PyDispatcher in the wild (Always nice to see work-product get used...)


"Golden Spud" has posted an introduction to his attempt to bring PyQt's signals/slots mechanism to wxPython. He's not using all of PyDispatcher's capabilitites (for instance, he's matching the consumer and producer signatures manually instead of letting PyDispatcher unify the arguments), but it is interesting to see it get used. (I didn't create PyDispatcher, I just help administer the project, btw).

Comments

  1. Matthew Scott

    Matthew Scott on 07/07/2004 9:47 a.m. #


    Heya Mike...<br />
    <br />
    Noticed your linky link and your commentary, so I thought I'd write back :)<br />
    <br />
    I became a fan of PyDispatcher over a year ago when Pat O'Brien introduced it to me, but since you've been the one who has been working on its innards more recently, I thought I'd ask you about this:<br />
    <br />
    I'm curious how the little "uberwx" (I really couldn't think of a better name at the time *LOL*) example could be improved with regards to consumer/producer signatures as you described.<br />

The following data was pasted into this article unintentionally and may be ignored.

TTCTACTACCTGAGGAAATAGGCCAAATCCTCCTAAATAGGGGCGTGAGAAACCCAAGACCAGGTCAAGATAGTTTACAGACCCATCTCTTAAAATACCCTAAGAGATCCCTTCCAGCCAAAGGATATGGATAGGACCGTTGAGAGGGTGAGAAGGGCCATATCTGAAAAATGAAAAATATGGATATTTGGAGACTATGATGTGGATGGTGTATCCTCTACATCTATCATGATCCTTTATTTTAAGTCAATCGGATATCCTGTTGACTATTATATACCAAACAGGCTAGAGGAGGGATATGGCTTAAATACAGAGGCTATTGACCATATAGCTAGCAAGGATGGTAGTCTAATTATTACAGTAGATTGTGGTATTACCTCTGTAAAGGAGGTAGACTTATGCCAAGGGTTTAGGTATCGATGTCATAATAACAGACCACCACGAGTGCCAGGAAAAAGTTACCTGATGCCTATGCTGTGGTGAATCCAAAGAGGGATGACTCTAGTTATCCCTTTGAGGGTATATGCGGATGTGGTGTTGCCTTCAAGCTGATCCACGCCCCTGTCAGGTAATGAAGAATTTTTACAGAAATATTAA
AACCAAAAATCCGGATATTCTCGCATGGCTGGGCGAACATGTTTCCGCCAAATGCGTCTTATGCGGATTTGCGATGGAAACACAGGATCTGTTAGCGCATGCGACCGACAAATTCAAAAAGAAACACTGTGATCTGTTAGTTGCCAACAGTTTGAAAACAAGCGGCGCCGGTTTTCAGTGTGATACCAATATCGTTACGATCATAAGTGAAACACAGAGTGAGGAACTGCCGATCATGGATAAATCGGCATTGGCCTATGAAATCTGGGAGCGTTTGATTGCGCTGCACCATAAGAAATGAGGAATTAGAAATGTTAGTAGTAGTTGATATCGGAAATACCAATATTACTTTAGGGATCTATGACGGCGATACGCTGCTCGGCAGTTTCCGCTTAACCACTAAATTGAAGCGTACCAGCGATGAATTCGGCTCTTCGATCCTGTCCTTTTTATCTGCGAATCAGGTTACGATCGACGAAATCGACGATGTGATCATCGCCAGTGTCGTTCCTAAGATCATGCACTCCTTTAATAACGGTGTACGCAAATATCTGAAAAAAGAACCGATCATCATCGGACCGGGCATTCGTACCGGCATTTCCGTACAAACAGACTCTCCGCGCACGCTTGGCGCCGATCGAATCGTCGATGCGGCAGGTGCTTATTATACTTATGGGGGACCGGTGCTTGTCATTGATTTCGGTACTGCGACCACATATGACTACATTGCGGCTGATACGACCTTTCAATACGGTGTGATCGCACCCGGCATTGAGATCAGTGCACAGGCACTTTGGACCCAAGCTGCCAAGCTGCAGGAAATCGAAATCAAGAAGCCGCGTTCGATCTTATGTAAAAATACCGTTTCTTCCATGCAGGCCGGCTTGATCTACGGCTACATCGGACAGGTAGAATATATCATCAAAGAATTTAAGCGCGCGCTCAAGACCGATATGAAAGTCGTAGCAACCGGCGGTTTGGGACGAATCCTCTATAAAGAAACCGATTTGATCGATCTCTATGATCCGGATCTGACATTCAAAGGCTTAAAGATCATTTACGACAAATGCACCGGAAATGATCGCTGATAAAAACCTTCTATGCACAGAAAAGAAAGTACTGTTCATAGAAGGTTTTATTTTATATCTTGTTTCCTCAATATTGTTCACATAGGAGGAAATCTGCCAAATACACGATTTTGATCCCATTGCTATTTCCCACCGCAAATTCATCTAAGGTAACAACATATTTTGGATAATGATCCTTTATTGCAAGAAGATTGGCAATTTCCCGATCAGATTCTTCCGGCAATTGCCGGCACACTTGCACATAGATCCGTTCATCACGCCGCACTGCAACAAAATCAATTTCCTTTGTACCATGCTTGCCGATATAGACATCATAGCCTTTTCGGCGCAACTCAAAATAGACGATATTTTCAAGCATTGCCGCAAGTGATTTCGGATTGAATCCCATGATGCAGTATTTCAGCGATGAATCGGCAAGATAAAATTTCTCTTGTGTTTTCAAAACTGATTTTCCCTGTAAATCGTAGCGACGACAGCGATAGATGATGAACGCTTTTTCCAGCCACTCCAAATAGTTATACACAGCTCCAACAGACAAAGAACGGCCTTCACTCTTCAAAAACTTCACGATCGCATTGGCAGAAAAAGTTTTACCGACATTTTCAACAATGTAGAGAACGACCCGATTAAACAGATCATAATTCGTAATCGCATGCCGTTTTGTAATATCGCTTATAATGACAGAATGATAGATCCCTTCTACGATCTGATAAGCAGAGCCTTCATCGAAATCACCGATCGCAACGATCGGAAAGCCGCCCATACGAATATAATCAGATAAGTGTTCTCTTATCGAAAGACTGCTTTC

<br />
    Is the following related to what you're referring to?<br />
    <br />
    There is a little bit of uberwx.py that I scratched my head at having to implement due to a problem I was having (uberwx.StaticText.SetLabel). Basically, I had to override that method so it would accept an argument named "text" and not something else. This is because the "textChanged" signal sent by uberwx.TextCtrl sends an argument named "text", and in the wxd2.py example, if I didn't override SetLabel as described above it would complain about method signatures and so forth.<br />
    <br />
    If that isn't related... Perhaps I will post some more info to the PyDispatcher mailing list with the other ways I tried and the problems that I (am pretty sure I) ran into when trying to use arguments instead of named arguments. <br />

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